This isn’t a partisan issue: The Supreme Court already has emphasized an obviously pretextual justification is no justification at all.
In 2018 the Trump administration sought to add a citizenship question to the census, citing administering the Voting Rights Act as a justification. Three years ago, in Commerce v. New York, the Supreme Court struck the move down in a 5-4 decision. The administration’s explanation “is incongruent with what the record reveals about the agency’s priorities and administrative process,” Chief Justice John Roberts wrote with the court’s then-four liberal justices. “We cannot ignore the disconnect between the decision made and the explanation given.” While “our review is deferential,” they added, the courts are “not required to exhibit a naiveté from which ordinary citizens are free.”
Imposing greater steadiness, and a clearer rule of law, on the administrative state’s erratic moves and mood swings has been a clear priority for Roberts for some time. He began these efforts during the Obama administration, and continued them throughout Trump’s time in office. If the Biden administration continues to defend the policy as it has—whether at Justice or Education—it’s unlikely to survive a court challenge. No wonder the administration is fighting tooth and nail to keep this out of court altogether.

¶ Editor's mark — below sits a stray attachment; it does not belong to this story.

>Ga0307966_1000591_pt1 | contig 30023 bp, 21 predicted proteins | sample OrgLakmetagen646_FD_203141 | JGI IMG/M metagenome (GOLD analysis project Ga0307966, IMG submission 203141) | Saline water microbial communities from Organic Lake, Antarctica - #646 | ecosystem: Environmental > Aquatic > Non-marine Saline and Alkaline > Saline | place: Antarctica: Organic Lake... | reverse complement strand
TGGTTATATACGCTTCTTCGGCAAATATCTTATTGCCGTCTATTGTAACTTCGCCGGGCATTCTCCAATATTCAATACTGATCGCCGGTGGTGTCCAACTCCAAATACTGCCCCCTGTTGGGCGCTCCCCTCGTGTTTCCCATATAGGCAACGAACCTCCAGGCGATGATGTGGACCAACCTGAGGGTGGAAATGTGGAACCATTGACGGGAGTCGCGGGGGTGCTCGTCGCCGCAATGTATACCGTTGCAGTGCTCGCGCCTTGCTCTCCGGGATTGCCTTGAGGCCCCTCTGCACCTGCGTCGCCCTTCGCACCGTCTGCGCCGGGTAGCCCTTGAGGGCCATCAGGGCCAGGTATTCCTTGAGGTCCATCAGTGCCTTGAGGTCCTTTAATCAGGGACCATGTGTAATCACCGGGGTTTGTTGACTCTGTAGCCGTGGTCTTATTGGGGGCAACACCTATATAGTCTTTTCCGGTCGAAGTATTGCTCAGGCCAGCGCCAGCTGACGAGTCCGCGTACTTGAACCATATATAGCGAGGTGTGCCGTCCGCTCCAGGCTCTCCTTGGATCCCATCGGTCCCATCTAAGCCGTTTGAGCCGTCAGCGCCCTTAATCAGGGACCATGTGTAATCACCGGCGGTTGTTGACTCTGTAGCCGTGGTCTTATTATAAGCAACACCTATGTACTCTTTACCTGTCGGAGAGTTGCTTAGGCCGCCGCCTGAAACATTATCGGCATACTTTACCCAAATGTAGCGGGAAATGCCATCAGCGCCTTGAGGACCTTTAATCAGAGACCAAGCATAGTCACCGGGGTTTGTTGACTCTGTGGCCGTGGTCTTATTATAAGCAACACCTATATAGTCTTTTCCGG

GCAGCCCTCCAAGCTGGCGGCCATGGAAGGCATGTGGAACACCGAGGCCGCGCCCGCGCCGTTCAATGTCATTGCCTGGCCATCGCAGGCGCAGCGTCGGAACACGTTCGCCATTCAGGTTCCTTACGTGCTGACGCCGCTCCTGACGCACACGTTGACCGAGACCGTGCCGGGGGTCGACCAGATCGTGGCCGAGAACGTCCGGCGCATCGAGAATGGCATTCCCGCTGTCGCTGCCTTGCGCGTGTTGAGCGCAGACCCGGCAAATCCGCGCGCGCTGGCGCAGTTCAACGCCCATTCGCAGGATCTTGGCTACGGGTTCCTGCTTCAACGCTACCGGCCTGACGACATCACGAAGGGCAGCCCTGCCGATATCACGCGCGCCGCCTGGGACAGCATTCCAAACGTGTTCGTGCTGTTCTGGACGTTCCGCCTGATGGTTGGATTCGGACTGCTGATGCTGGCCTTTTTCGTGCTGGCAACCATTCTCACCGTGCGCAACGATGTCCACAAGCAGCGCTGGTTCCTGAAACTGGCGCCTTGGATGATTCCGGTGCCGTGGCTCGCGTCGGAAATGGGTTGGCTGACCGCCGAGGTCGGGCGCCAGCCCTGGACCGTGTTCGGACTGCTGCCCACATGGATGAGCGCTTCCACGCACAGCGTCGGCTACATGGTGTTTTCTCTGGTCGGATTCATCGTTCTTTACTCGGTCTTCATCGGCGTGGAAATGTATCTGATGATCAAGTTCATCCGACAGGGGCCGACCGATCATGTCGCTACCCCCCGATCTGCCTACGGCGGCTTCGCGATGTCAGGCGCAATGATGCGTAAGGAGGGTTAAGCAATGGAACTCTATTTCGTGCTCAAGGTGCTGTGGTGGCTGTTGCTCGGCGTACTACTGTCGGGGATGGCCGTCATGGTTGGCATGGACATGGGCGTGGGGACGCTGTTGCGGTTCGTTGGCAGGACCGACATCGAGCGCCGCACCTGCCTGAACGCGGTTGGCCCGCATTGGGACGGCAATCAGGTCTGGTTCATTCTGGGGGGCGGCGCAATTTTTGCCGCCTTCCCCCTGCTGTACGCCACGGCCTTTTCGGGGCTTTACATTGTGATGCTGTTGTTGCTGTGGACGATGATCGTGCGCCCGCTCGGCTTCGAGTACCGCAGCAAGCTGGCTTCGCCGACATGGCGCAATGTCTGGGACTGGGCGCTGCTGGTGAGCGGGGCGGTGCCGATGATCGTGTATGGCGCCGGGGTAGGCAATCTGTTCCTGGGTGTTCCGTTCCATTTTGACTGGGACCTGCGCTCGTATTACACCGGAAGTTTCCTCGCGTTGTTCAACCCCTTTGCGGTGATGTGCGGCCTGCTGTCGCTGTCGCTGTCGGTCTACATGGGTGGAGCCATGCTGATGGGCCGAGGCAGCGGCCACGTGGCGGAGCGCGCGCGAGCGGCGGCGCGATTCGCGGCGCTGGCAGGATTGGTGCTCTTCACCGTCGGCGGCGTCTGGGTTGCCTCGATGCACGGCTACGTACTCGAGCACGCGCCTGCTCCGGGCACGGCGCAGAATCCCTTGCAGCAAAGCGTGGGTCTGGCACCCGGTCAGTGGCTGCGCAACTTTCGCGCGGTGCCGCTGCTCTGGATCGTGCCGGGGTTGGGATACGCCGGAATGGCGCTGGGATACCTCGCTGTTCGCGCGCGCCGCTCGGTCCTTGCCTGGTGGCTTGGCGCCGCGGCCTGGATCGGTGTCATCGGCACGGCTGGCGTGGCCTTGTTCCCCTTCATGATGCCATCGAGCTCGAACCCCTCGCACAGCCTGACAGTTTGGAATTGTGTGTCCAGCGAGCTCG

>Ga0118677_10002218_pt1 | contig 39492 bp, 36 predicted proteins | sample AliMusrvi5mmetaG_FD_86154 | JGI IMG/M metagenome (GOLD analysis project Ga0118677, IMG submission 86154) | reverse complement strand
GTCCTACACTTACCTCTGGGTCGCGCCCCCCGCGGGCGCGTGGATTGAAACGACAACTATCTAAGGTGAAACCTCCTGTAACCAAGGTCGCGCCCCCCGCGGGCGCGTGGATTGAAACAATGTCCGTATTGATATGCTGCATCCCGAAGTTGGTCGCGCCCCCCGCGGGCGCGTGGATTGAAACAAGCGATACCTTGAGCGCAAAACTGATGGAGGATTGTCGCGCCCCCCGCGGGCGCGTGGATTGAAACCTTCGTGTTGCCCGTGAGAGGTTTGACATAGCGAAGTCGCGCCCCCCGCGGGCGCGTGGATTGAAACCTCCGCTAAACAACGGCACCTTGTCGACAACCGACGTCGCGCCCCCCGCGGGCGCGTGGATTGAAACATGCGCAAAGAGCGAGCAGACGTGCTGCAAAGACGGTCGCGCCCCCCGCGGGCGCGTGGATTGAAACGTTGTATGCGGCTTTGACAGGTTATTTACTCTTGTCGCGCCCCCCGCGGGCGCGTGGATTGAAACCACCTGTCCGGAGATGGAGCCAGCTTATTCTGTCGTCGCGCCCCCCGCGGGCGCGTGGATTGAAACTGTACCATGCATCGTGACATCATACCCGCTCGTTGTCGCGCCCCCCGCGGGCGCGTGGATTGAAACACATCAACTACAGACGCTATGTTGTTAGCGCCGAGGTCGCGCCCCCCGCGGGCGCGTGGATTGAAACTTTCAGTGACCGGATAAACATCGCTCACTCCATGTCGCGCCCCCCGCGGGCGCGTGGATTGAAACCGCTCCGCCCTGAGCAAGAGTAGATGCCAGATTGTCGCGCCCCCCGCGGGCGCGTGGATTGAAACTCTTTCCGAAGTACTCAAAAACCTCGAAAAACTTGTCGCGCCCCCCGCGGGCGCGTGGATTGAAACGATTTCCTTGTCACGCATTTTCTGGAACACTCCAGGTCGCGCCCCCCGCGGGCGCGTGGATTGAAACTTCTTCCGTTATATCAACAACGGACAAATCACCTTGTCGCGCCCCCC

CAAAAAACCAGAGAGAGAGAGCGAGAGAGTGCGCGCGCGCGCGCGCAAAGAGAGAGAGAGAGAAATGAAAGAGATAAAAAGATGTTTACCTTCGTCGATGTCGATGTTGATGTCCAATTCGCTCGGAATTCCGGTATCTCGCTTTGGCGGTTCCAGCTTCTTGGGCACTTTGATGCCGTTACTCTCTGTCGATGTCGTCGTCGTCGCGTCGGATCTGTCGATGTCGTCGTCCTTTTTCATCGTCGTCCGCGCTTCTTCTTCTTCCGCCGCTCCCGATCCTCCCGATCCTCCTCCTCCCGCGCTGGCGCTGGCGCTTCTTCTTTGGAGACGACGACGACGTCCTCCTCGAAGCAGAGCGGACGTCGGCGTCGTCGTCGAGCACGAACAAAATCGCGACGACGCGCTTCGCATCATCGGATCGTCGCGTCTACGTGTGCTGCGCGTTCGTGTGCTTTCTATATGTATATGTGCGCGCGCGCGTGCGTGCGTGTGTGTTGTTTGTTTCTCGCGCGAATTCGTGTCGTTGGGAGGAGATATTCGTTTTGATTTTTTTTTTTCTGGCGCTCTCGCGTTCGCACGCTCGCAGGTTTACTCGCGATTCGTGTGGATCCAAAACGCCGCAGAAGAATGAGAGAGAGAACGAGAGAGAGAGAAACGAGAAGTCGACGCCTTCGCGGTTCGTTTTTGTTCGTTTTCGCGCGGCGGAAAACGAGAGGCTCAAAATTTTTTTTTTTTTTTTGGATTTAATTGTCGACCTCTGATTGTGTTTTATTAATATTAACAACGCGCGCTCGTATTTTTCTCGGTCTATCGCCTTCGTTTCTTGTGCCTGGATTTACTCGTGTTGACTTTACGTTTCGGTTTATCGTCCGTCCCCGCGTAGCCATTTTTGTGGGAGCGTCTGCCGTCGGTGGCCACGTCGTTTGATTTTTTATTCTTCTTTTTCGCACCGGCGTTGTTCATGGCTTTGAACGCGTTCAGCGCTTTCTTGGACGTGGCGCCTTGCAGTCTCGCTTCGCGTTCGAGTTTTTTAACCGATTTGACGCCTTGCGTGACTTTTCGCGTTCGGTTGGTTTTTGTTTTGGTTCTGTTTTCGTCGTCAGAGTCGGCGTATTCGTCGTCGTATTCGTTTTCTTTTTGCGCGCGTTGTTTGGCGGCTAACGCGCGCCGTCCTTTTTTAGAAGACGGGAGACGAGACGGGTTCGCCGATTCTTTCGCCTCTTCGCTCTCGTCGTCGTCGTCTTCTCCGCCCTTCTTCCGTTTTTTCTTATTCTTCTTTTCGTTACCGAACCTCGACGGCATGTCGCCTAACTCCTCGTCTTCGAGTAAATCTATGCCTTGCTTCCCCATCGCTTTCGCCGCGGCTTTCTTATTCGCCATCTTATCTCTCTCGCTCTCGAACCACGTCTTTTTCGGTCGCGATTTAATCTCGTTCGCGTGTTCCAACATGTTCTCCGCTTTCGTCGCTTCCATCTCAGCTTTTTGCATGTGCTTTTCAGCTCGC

It may well succeed—sometimes lawbreakers outrun the law—but the president is duty-bound to faithfully execute the law. Weeks before the presidential election, he pledged, “I promise you that if I’m elected, I’ll always tell you the truth.”
Honesty is indeed the best policy. And, like Trump, Biden may learn that the hard way.